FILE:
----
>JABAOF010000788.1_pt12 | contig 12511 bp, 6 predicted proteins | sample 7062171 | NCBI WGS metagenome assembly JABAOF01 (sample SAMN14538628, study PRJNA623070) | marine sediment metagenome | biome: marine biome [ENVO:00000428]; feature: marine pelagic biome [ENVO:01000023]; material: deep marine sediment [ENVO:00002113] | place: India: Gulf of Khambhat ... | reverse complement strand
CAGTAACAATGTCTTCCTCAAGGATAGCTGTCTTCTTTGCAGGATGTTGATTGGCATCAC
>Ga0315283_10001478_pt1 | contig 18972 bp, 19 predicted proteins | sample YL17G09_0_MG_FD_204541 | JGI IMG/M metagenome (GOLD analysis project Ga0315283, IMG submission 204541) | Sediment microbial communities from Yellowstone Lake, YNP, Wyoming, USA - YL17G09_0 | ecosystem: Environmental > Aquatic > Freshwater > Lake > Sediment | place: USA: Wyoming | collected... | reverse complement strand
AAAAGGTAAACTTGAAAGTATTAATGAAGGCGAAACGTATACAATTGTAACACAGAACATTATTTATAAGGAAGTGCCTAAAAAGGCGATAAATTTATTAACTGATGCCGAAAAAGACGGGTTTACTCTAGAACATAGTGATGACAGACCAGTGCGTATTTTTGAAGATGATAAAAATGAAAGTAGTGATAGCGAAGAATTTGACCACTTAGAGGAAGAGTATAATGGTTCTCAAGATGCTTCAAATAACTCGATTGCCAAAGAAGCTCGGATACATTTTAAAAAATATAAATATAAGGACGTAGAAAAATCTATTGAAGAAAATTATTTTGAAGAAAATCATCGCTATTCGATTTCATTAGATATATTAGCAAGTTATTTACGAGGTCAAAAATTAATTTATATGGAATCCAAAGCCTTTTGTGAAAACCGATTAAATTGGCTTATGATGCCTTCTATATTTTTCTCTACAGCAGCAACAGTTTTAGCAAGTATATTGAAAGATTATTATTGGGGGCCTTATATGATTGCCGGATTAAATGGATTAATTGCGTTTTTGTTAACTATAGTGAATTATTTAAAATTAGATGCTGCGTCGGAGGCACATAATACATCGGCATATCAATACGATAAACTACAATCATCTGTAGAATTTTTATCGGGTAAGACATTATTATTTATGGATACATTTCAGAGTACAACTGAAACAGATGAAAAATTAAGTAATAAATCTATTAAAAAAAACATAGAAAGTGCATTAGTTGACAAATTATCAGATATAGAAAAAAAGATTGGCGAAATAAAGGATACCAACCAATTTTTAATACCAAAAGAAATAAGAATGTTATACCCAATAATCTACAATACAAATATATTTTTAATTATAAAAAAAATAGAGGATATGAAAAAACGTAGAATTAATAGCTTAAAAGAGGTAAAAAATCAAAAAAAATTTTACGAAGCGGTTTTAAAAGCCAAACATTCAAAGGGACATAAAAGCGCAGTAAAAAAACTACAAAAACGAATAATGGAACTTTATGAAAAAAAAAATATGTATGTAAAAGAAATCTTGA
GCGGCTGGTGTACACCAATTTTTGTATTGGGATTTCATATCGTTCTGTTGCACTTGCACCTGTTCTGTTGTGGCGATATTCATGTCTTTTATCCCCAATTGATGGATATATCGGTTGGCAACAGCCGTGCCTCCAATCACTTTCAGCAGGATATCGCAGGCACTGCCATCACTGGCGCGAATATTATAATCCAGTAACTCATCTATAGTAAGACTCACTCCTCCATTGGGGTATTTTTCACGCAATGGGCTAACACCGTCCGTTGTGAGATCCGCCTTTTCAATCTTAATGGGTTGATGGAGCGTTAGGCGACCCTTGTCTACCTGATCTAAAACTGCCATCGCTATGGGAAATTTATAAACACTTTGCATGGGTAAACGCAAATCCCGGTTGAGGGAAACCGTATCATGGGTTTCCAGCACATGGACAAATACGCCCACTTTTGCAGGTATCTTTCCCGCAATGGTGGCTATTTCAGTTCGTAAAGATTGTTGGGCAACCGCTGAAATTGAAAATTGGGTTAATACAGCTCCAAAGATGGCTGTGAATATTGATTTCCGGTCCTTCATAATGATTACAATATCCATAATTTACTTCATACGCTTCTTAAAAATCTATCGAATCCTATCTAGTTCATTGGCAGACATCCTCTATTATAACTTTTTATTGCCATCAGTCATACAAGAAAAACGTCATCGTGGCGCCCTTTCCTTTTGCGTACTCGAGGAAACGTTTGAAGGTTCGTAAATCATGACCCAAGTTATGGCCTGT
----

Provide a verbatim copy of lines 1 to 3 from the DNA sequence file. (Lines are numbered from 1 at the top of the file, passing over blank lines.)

>JABAOF010000788.1_pt12 | contig 12511 bp, 6 predicted proteins | sample 7062171 | NCBI WGS metagenome assembly JABAOF01 (sample SAMN14538628, study PRJNA623070) | marine sediment metagenome | biome: marine biome [ENVO:00000428]; feature: marine pelagic biome [ENVO:01000023]; material: deep marine sediment [ENVO:00002113] | place: India: Gulf of Khambhat ... | reverse complement strand
CAGTAACAATGTCTTCCTCAAGGATAGCTGTCTTCTTTGCAGGATGTTGATTGGCATCAC
>Ga0315283_10001478_pt1 | contig 18972 bp, 19 predicted proteins | sample YL17G09_0_MG_FD_204541 | JGI IMG/M metagenome (GOLD analysis project Ga0315283, IMG submission 204541) | Sediment microbial communities from Yellowstone Lake, YNP, Wyoming, USA - YL17G09_0 | ecosystem: Environmental > Aquatic > Freshwater > Lake > Sediment | place: USA: Wyoming | collected... | reverse complement strand